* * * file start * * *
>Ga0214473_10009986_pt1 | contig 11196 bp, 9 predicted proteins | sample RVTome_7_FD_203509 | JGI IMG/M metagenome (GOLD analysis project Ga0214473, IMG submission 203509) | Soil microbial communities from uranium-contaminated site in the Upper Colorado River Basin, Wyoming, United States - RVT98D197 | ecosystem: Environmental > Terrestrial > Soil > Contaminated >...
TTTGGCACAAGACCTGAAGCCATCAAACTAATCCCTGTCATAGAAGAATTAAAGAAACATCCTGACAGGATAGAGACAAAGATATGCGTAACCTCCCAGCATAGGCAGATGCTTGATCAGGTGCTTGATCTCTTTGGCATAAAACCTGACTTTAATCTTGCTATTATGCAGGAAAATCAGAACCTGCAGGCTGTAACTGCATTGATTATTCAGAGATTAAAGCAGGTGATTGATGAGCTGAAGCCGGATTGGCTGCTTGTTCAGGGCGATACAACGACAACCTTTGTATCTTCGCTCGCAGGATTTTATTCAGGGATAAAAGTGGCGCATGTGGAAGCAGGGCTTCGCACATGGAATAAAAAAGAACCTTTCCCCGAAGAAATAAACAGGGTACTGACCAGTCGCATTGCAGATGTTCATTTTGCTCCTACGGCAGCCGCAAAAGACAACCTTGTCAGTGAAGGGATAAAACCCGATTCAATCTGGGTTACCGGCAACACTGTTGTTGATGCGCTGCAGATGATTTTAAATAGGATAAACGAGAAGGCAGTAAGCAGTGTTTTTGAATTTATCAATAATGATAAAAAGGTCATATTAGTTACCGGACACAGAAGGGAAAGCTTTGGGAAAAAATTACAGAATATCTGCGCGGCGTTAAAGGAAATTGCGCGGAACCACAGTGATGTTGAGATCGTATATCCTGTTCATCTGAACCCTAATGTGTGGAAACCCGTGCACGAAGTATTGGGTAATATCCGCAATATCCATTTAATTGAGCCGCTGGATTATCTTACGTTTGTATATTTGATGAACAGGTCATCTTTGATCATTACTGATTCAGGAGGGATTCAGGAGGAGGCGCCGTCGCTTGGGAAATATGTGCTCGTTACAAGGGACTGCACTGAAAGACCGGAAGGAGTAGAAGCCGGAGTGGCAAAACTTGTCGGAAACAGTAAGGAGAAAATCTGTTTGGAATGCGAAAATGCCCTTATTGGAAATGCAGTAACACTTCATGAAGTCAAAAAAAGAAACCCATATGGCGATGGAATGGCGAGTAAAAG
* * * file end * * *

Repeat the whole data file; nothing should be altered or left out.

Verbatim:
>Ga0214473_10009986_pt1 | contig 11196 bp, 9 predicted proteins | sample RVTome_7_FD_203509 | JGI IMG/M metagenome (GOLD analysis project Ga0214473, IMG submission 203509) | Soil microbial communities from uranium-contaminated site in the Upper Colorado River Basin, Wyoming, United States - RVT98D197 | ecosystem: Environmental > Terrestrial > Soil > Contaminated >...
TTTGGCACAAGACCTGAAGCCATCAAACTAATCCCTGTCATAGAAGAATTAAAGAAACATCCTGACAGGATAGAGACAAAGATATGCGTAACCTCCCAGCATAGGCAGATGCTTGATCAGGTGCTTGATCTCTTTGGCATAAAACCTGACTTTAATCTTGCTATTATGCAGGAAAATCAGAACCTGCAGGCTGTAACTGCATTGATTATTCAGAGATTAAAGCAGGTGATTGATGAGCTGAAGCCGGATTGGCTGCTTGTTCAGGGCGATACAACGACAACCTTTGTATCTTCGCTCGCAGGATTTTATTCAGGGATAAAAGTGGCGCATGTGGAAGCAGGGCTTCGCACATGGAATAAAAAAGAACCTTTCCCCGAAGAAATAAACAGGGTACTGACCAGTCGCATTGCAGATGTTCATTTTGCTCCTACGGCAGCCGCAAAAGACAACCTTGTCAGTGAAGGGATAAAACCCGATTCAATCTGGGTTACCGGCAACACTGTTGTTGATGCGCTGCAGATGATTTTAAATAGGATAAACGAGAAGGCAGTAAGCAGTGTTTTTGAATTTATCAATAATGATAAAAAGGTCATATTAGTTACCGGACACAGAAGGGAAAGCTTTGGGAAAAAATTACAGAATATCTGCGCGGCGTTAAAGGAAATTGCGCGGAACCACAGTGATGTTGAGATCGTATATCCTGTTCATCTGAACCCTAATGTGTGGAAACCCGTGCACGAAGTATTGGGTAATATCCGCAATATCCATTTAATTGAGCCGCTGGATTATCTTACGTTTGTATATTTGATGAACAGGTCATCTTTGATCATTACTGATTCAGGAGGGATTCAGGAGGAGGCGCCGTCGCTTGGGAAATATGTGCTCGTTACAAGGGACTGCACTGAAAGACCGGAAGGAGTAGAAGCCGGAGTGGCAAAACTTGTCGGAAACAGTAAGGAGAAAATCTGTTTGGAATGCGAAAATGCCCTTATTGGAAATGCAGTAACACTTCATGAAGTCAAAAAAAGAAACCCATATGGCGATGGAATGGCGAGTAAAAG